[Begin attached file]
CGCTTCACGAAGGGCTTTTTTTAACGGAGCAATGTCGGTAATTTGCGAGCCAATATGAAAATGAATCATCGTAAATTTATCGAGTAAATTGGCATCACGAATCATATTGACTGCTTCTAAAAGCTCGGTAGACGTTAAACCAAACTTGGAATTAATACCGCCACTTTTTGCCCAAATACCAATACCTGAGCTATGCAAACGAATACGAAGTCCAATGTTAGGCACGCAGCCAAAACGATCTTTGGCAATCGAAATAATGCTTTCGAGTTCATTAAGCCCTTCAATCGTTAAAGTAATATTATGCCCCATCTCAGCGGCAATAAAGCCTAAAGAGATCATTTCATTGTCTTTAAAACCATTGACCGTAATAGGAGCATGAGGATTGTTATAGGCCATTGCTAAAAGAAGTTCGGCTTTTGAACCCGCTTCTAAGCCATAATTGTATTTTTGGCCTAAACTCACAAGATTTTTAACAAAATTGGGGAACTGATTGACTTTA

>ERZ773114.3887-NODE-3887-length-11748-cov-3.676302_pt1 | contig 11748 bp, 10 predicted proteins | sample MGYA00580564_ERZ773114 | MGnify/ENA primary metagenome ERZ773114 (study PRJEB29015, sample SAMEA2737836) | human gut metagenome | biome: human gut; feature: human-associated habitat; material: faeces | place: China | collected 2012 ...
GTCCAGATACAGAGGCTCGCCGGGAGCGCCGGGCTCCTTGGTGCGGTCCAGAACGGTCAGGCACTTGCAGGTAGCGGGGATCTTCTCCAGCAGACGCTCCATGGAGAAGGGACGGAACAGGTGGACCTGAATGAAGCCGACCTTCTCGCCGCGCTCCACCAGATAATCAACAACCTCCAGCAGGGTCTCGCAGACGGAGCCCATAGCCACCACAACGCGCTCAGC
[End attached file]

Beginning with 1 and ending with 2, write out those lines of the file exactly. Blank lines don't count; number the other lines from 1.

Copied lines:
CGCTTCACGAAGGGCTTTTTTTAACGGAGCAATGTCGGTAATTTGCGAGCCAATATGAAAATGAATCATCGTAAATTTATCGAGTAAATTGGCATCACGAATCATATTGACTGCTTCTAAAAGCTCGGTAGACGTTAAACCAAACTTGGAATTAATACCGCCACTTTTTGCCCAAATACCAATACCTGAGCTATGCAAACGAATACGAAGTCCAATGTTAGGCACGCAGCCAAAACGATCTTTGGCAATCGAAATAATGCTTTCGAGTTCATTAAGCCCTTCAATCGTTAAAGTAATATTATGCCCCATCTCAGCGGCAATAAAGCCTAAAGAGATCATTTCATTGTCTTTAAAACCATTGACCGTAATAGGAGCATGAGGATTGTTATAGGCCATTGCTAAAAGAAGTTCGGCTTTTGAACCCGCTTCTAAGCCATAATTGTATTTTTGGCCTAAACTCACAAGATTTTTAACAAAATTGGGGAACTGATTGACTTTA

>ERZ773114.3887-NODE-3887-length-11748-cov-3.676302_pt1 | contig 11748 bp, 10 predicted proteins | sample MGYA00580564_ERZ773114 | MGnify/ENA primary metagenome ERZ773114 (study PRJEB29015, sample SAMEA2737836) | human gut metagenome | biome: human gut; feature: human-associated habitat; material: faeces | place: China | collected 2012 ...